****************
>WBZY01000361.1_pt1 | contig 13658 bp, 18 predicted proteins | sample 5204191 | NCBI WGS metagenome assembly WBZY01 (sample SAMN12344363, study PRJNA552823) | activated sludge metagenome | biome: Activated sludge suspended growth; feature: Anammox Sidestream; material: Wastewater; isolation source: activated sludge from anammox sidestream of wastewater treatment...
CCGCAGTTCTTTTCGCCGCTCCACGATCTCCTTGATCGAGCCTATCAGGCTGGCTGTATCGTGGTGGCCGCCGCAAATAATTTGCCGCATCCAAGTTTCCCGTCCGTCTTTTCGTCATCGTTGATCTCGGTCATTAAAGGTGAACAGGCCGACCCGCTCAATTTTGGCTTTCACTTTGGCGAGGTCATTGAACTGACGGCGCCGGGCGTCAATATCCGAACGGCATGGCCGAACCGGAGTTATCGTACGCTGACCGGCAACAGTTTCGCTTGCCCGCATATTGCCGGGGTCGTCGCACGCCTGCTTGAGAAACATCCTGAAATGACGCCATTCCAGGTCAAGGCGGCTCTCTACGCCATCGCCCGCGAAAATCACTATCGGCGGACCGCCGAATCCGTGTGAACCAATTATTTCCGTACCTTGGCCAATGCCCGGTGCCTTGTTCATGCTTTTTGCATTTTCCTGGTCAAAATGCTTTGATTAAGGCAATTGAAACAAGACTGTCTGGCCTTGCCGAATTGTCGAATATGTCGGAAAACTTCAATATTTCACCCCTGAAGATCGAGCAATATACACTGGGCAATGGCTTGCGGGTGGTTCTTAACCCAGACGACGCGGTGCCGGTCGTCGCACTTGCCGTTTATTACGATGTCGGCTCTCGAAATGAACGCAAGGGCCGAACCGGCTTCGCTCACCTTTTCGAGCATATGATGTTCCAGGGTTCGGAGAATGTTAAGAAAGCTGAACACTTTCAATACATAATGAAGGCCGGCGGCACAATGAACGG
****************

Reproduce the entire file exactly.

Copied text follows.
>WBZY01000361.1_pt1 | contig 13658 bp, 18 predicted proteins | sample 5204191 | NCBI WGS metagenome assembly WBZY01 (sample SAMN12344363, study PRJNA552823) | activated sludge metagenome | biome: Activated sludge suspended growth; feature: Anammox Sidestream; material: Wastewater; isolation source: activated sludge from anammox sidestream of wastewater treatment...
CCGCAGTTCTTTTCGCCGCTCCACGATCTCCTTGATCGAGCCTATCAGGCTGGCTGTATCGTGGTGGCCGCCGCAAATAATTTGCCGCATCCAAGTTTCCCGTCCGTCTTTTCGTCATCGTTGATCTCGGTCATTAAAGGTGAACAGGCCGACCCGCTCAATTTTGGCTTTCACTTTGGCGAGGTCATTGAACTGACGGCGCCGGGCGTCAATATCCGAACGGCATGGCCGAACCGGAGTTATCGTACGCTGACCGGCAACAGTTTCGCTTGCCCGCATATTGCCGGGGTCGTCGCACGCCTGCTTGAGAAACATCCTGAAATGACGCCATTCCAGGTCAAGGCGGCTCTCTACGCCATCGCCCGCGAAAATCACTATCGGCGGACCGCCGAATCCGTGTGAACCAATTATTTCCGTACCTTGGCCAATGCCCGGTGCCTTGTTCATGCTTTTTGCATTTTCCTGGTCAAAATGCTTTGATTAAGGCAATTGAAACAAGACTGTCTGGCCTTGCCGAATTGTCGAATATGTCGGAAAACTTCAATATTTCACCCCTGAAGATCGAGCAATATACACTGGGCAATGGCTTGCGGGTGGTTCTTAACCCAGACGACGCGGTGCCGGTCGTCGCACTTGCCGTTTATTACGATGTCGGCTCTCGAAATGAACGCAAGGGCCGAACCGGCTTCGCTCACCTTTTCGAGCATATGATGTTCCAGGGTTCGGAGAATGTTAAGAAAGCTGAACACTTTCAATACATAATGAAGGCCGGCGGCACAATGAACGG